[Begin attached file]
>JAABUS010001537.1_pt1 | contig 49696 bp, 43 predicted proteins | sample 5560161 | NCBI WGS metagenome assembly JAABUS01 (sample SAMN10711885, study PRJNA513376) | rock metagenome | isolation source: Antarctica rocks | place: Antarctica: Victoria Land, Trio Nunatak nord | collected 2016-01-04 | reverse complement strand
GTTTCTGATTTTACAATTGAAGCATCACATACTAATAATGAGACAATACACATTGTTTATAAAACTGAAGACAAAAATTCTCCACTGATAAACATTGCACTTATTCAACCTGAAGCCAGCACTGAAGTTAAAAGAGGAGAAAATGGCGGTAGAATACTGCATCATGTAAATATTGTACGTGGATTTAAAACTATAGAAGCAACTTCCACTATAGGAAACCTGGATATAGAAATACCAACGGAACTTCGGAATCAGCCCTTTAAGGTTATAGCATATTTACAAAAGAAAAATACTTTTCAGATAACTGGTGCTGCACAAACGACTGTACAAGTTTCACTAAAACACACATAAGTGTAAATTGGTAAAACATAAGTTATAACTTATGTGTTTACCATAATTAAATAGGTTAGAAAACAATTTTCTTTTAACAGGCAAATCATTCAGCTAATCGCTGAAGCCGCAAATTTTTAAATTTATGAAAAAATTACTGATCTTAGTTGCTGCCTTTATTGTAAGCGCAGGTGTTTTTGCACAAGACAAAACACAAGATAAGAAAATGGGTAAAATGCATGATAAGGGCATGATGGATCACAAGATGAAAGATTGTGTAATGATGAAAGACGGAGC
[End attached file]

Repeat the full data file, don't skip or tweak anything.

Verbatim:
>JAABUS010001537.1_pt1 | contig 49696 bp, 43 predicted proteins | sample 5560161 | NCBI WGS metagenome assembly JAABUS01 (sample SAMN10711885, study PRJNA513376) | rock metagenome | isolation source: Antarctica rocks | place: Antarctica: Victoria Land, Trio Nunatak nord | collected 2016-01-04 | reverse complement strand
GTTTCTGATTTTACAATTGAAGCATCACATACTAATAATGAGACAATACACATTGTTTATAAAACTGAAGACAAAAATTCTCCACTGATAAACATTGCACTTATTCAACCTGAAGCCAGCACTGAAGTTAAAAGAGGAGAAAATGGCGGTAGAATACTGCATCATGTAAATATTGTACGTGGATTTAAAACTATAGAAGCAACTTCCACTATAGGAAACCTGGATATAGAAATACCAACGGAACTTCGGAATCAGCCCTTTAAGGTTATAGCATATTTACAAAAGAAAAATACTTTTCAGATAACTGGTGCTGCACAAACGACTGTACAAGTTTCACTAAAACACACATAAGTGTAAATTGGTAAAACATAAGTTATAACTTATGTGTTTACCATAATTAAATAGGTTAGAAAACAATTTTCTTTTAACAGGCAAATCATTCAGCTAATCGCTGAAGCCGCAAATTTTTAAATTTATGAAAAAATTACTGATCTTAGTTGCTGCCTTTATTGTAAGCGCAGGTGTTTTTGCACAAGACAAAACACAAGATAAGAAAATGGGTAAAATGCATGATAAGGGCATGATGGATCACAAGATGAAAGATTGTGTAATGATGAAAGACGGAGC